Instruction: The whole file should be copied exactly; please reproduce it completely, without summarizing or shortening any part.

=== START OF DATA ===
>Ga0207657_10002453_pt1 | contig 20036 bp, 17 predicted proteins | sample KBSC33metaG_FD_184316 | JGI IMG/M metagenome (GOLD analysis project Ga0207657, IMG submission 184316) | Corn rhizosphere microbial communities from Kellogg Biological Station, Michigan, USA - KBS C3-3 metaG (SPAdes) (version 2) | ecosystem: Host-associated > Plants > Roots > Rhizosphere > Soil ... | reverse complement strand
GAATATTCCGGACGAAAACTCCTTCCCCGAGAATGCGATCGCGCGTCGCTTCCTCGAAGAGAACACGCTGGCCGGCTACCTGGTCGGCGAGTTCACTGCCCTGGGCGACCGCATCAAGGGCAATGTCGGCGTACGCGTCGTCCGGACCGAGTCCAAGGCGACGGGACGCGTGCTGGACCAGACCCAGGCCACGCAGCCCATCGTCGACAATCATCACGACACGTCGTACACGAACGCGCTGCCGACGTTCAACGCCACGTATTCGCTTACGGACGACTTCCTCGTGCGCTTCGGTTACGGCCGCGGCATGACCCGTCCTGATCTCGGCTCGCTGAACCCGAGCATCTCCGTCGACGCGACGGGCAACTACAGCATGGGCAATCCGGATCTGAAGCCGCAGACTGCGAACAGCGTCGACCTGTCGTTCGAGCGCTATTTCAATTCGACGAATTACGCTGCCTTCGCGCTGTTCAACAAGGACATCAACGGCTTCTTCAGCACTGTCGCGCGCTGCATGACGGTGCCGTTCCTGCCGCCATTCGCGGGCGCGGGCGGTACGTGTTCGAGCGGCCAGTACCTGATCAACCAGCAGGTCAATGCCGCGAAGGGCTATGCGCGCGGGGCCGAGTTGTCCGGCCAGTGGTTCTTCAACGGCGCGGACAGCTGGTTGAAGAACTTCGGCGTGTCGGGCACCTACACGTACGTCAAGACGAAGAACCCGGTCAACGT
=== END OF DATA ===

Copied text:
>Ga0207657_10002453_pt1 | contig 20036 bp, 17 predicted proteins | sample KBSC33metaG_FD_184316 | JGI IMG/M metagenome (GOLD analysis project Ga0207657, IMG submission 184316) | Corn rhizosphere microbial communities from Kellogg Biological Station, Michigan, USA - KBS C3-3 metaG (SPAdes) (version 2) | ecosystem: Host-associated > Plants > Roots > Rhizosphere > Soil ... | reverse complement strand
GAATATTCCGGACGAAAACTCCTTCCCCGAGAATGCGATCGCGCGTCGCTTCCTCGAAGAGAACACGCTGGCCGGCTACCTGGTCGGCGAGTTCACTGCCCTGGGCGACCGCATCAAGGGCAATGTCGGCGTACGCGTCGTCCGGACCGAGTCCAAGGCGACGGGACGCGTGCTGGACCAGACCCAGGCCACGCAGCCCATCGTCGACAATCATCACGACACGTCGTACACGAACGCGCTGCCGACGTTCAACGCCACGTATTCGCTTACGGACGACTTCCTCGTGCGCTTCGGTTACGGCCGCGGCATGACCCGTCCTGATCTCGGCTCGCTGAACCCGAGCATCTCCGTCGACGCGACGGGCAACTACAGCATGGGCAATCCGGATCTGAAGCCGCAGACTGCGAACAGCGTCGACCTGTCGTTCGAGCGCTATTTCAATTCGACGAATTACGCTGCCTTCGCGCTGTTCAACAAGGACATCAACGGCTTCTTCAGCACTGTCGCGCGCTGCATGACGGTGCCGTTCCTGCCGCCATTCGCGGGCGCGGGCGGTACGTGTTCGAGCGGCCAGTACCTGATCAACCAGCAGGTCAATGCCGCGAAGGGCTATGCGCGCGGGGCCGAGTTGTCCGGCCAGTGGTTCTTCAACGGCGCGGACAGCTGGTTGAAGAACTTCGGCGTGTCGGGCACCTACACGTACGTCAAGACGAAGAACCCGGTCAACGT